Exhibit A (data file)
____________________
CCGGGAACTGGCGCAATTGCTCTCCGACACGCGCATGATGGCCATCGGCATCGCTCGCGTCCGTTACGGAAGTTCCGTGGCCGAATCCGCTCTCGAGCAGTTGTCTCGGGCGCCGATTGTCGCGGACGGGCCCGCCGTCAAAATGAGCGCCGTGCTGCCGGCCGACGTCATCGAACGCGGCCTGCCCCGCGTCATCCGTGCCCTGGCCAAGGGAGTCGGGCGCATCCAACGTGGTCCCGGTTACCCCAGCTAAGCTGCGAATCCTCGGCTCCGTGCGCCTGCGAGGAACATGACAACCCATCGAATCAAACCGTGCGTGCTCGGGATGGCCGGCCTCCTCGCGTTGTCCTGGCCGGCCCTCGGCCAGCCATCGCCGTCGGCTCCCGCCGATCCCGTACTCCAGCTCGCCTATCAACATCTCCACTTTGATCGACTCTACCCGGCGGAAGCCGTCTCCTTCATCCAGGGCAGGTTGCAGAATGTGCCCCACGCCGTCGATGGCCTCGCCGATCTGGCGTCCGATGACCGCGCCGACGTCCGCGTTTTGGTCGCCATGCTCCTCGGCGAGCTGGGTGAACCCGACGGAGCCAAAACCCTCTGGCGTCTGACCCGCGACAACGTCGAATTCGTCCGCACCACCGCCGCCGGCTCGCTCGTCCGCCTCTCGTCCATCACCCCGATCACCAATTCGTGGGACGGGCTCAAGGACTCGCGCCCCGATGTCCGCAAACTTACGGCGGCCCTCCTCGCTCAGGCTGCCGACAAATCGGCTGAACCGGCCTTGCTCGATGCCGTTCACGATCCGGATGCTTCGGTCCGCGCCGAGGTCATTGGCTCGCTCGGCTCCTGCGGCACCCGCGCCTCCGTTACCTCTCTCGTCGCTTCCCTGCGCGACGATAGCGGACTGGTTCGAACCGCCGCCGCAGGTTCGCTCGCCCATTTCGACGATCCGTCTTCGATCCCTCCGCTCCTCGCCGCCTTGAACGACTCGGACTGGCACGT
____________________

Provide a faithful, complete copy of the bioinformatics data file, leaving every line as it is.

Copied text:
CCGGGAACTGGCGCAATTGCTCTCCGACACGCGCATGATGGCCATCGGCATCGCTCGCGTCCGTTACGGAAGTTCCGTGGCCGAATCCGCTCTCGAGCAGTTGTCTCGGGCGCCGATTGTCGCGGACGGGCCCGCCGTCAAAATGAGCGCCGTGCTGCCGGCCGACGTCATCGAACGCGGCCTGCCCCGCGTCATCCGTGCCCTGGCCAAGGGAGTCGGGCGCATCCAACGTGGTCCCGGTTACCCCAGCTAAGCTGCGAATCCTCGGCTCCGTGCGCCTGCGAGGAACATGACAACCCATCGAATCAAACCGTGCGTGCTCGGGATGGCCGGCCTCCTCGCGTTGTCCTGGCCGGCCCTCGGCCAGCCATCGCCGTCGGCTCCCGCCGATCCCGTACTCCAGCTCGCCTATCAACATCTCCACTTTGATCGACTCTACCCGGCGGAAGCCGTCTCCTTCATCCAGGGCAGGTTGCAGAATGTGCCCCACGCCGTCGATGGCCTCGCCGATCTGGCGTCCGATGACCGCGCCGACGTCCGCGTTTTGGTCGCCATGCTCCTCGGCGAGCTGGGTGAACCCGACGGAGCCAAAACCCTCTGGCGTCTGACCCGCGACAACGTCGAATTCGTCCGCACCACCGCCGCCGGCTCGCTCGTCCGCCTCTCGTCCATCACCCCGATCACCAATTCGTGGGACGGGCTCAAGGACTCGCGCCCCGATGTCCGCAAACTTACGGCGGCCCTCCTCGCTCAGGCTGCCGACAAATCGGCTGAACCGGCCTTGCTCGATGCCGTTCACGATCCGGATGCTTCGGTCCGCGCCGAGGTCATTGGCTCGCTCGGCTCCTGCGGCACCCGCGCCTCCGTTACCTCTCTCGTCGCTTCCCTGCGCGACGATAGCGGACTGGTTCGAACCGCCGCCGCAGGTTCGCTCGCCCATTTCGACGATCCGTCTTCGATCCCTCCGCTCCTCGCCGCCTTGAACGACTCGGACTGGCACGT